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Colorado’s near-decade-old magazine limit faces challenge after Supreme Court ruling

Former Democratic Gov. John Hickenlooper pushed to pass the magazine limitation in the wake of the Aurora Theater Shooting in 2012 where 12 were murdered and dozens injured.

DENVER (CN) — Gun rights groups sued Colorado Governor Jared Polis in federal court on Thursday, challenging a near-decade-old ban on large capacity magazines that was passed following a 2012 mass shooting at a movie theater that left 12 dead.

"The magazine ban infringes on plaintiffs’ right to keep and bear arms under the Second Amendment by generally prohibiting the possession of arms that are commonly possessed by millions of Americans for lawful purposes,” argued the 8-page lawsuit. "Plaintiffs should not be forced to choose between risking criminal prosecution and exercising their constitutional rights."

The National Foundation for Gun Rights joined Colorado residents Benjamin Gates and Travis Swartz as plaintiffs on the lawsuit. In the complaint, Gates and Swartz say they want to replace the magazines they owned prior to the law going into effect on July 1, 2013 and to be able to transfer the device to their family members. The men say the state’s magazine ban infringes on their Second and Fourteenth Amendment rights.

“The magazine ban uses politically charged rhetoric to describe the arms it bans. The magazine ban’s characterization of these magazines as ‘large capacity’ is a misnomer,” the complaint argues. “Magazines capable of holding more than 15 rounds are standard capacity magazines.”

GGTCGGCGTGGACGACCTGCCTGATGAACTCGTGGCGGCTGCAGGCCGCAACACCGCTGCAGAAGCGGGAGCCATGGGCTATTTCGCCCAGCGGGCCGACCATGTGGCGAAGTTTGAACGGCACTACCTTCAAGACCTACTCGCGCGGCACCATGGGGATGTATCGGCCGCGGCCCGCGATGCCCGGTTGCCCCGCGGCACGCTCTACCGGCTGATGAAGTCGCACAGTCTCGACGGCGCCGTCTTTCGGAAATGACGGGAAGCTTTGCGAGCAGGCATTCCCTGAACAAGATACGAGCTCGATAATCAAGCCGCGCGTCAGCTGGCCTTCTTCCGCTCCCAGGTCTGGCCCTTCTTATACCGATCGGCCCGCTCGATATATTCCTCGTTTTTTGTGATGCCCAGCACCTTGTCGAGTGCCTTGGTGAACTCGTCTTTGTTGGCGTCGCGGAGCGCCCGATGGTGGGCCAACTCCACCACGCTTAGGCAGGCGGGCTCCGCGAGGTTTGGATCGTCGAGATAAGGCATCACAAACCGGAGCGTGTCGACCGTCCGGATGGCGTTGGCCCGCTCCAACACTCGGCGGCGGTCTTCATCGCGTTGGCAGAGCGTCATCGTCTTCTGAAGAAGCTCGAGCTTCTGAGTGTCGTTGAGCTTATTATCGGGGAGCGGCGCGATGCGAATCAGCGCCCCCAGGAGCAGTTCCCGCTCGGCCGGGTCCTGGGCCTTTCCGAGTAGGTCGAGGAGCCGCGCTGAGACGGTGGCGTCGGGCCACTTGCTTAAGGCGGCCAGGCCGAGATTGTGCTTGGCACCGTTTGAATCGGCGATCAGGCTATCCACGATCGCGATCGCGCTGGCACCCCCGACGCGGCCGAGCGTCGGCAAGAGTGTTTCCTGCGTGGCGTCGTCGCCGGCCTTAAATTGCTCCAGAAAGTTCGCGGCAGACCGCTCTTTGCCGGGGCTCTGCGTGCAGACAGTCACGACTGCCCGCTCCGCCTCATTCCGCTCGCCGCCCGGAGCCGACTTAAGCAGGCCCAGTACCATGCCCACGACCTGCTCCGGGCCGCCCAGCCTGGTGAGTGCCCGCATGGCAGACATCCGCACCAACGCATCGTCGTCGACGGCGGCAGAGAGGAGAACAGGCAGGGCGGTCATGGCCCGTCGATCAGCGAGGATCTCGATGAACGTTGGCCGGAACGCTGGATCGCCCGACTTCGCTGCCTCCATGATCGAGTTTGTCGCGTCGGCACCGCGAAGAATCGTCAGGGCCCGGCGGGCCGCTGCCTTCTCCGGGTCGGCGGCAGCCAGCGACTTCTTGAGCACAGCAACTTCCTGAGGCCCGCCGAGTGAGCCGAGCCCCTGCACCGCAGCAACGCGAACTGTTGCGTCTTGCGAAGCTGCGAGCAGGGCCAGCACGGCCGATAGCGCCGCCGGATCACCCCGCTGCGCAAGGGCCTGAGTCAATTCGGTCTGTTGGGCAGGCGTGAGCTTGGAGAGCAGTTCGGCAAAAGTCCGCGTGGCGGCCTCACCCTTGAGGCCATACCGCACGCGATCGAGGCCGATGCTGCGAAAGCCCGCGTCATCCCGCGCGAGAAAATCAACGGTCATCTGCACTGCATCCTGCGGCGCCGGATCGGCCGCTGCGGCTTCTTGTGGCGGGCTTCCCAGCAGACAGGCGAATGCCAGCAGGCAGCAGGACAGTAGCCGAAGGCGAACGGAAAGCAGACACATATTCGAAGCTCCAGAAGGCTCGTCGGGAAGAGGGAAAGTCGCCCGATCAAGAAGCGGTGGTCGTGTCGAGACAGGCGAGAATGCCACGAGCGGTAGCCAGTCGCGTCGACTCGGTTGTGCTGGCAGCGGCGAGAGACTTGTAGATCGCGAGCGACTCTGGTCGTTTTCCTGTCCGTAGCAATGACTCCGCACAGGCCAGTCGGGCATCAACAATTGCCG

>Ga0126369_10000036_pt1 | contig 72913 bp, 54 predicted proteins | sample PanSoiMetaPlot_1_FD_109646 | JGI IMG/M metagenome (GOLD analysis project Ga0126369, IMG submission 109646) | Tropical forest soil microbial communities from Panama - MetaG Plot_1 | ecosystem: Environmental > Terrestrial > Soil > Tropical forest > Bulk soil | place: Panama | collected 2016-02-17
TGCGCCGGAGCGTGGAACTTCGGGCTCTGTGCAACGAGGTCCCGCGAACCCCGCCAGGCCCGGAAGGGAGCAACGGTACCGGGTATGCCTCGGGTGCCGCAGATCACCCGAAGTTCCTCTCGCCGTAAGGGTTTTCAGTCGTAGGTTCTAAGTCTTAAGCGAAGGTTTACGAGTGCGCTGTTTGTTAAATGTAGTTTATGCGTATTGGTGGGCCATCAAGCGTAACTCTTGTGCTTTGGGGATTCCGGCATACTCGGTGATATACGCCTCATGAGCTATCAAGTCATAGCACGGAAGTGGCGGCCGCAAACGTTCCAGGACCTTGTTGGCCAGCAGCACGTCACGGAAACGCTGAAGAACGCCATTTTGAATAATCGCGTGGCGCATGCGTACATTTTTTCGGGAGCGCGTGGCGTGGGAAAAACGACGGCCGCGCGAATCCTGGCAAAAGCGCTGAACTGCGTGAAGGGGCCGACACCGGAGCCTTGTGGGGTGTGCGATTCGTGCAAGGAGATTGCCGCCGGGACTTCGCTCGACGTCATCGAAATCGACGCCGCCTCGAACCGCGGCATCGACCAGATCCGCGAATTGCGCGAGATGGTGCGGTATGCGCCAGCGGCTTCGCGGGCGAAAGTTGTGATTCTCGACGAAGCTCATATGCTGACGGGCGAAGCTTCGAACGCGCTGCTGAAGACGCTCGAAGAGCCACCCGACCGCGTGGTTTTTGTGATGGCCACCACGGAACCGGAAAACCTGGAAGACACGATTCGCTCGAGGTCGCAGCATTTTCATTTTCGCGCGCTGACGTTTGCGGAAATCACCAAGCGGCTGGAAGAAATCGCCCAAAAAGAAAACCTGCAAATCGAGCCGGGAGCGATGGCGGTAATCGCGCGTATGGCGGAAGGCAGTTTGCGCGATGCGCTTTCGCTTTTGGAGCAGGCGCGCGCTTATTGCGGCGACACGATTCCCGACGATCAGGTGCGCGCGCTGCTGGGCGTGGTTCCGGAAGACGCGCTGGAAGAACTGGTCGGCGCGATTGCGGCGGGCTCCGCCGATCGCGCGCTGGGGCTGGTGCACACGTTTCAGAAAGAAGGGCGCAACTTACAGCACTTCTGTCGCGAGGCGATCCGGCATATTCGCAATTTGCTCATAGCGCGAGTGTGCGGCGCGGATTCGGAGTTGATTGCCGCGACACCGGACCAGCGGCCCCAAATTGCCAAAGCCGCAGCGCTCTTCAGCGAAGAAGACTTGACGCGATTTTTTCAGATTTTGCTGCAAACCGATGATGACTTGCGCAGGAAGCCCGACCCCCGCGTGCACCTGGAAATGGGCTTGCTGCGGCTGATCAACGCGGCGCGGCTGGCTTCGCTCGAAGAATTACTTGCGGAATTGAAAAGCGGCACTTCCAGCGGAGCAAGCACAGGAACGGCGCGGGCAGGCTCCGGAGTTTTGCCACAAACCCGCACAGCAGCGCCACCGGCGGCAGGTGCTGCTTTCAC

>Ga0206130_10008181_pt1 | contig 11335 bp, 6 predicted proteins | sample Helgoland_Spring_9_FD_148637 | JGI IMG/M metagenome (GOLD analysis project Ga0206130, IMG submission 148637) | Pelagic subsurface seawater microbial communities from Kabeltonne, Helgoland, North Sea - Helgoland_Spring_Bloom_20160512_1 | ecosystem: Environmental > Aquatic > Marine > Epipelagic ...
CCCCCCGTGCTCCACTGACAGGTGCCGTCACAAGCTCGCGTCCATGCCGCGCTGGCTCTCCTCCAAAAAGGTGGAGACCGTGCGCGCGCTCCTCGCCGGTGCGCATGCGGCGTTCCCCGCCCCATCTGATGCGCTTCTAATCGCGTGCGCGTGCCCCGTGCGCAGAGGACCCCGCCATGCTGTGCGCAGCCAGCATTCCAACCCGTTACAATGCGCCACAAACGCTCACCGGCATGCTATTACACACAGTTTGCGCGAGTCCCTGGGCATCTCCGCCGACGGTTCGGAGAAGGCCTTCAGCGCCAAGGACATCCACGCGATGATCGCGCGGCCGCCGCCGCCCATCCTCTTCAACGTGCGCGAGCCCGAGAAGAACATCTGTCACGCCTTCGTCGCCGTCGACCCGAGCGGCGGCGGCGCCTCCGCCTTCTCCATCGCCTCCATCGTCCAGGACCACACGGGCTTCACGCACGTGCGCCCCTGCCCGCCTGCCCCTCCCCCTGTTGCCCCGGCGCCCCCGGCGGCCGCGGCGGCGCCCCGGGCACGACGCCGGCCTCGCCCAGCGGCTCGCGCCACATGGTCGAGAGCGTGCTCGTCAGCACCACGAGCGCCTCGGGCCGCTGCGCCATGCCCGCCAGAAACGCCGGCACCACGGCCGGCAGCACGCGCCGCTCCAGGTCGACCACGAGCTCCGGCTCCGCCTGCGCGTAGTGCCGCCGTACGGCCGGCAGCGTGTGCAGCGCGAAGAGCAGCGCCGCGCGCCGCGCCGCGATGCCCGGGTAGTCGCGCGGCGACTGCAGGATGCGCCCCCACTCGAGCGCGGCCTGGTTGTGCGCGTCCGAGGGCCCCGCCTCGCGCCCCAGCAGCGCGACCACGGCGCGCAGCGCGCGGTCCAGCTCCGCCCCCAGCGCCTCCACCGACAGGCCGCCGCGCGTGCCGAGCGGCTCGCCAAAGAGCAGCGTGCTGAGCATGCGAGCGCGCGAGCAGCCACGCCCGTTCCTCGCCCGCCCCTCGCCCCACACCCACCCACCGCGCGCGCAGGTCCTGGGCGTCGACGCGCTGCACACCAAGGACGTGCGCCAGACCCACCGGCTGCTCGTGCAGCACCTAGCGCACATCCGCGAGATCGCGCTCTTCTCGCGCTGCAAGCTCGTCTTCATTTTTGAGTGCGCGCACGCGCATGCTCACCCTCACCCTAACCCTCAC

Former Colorado Gov. John Hickenlooper signed the prohibition into law following the 2012 Aurora Theater shooting where 12 people were murdered and an estimated 70 injured. The law prohibits the sale of large-capacity magazines, defined as “a fixed or detachable magazine, box, drum, feed strip, or similar device capable of accepting, or that is designed to be readily converted to accept, more than fifteen rounds of ammunition.”

This marks the second gun rights lawsuit filed against Colorado following the Supreme Court’s June decision in New York State Rifle and Pistol Association v. Bruen where the court found “the Second and Fourteenth Amendments protect the right of ‘ordinary, law-abiding citizens’ to ‘carry handguns publicly for self-defense.'”

The Rocky Mountain Gunowners Association sued on July 7 challenging the town of Superior’s assault rifle ban. A federal judge issued a temporary restraining order preventing the law from going into effect at the end of the month as planned.

In light of the fact the number of AR- and AK-style weapons sold in the U.S. were more than twice the number of Ford F-150s — the most commonly driven vehicle in the country — the Fourth Circuit previously acknowledged tens of millions of Americans lawfully own the controversial semiautomatic weapon.

The National Foundation for Gun Rights estimated tens of millions of Americans own semi-automatic firearms with magazines exceeding the 15-round limitation. The group reported 41 individuals have been prosecuted for violating the magazine ban since December 2016.

The plaintiffs ask the court to prevent the state from enforcing the magazine ban and to award attorneys’ fees. They are represented by Denver attorney Barry Arrington.

A representative for the governor’s office declined to comment on the pending litigation.

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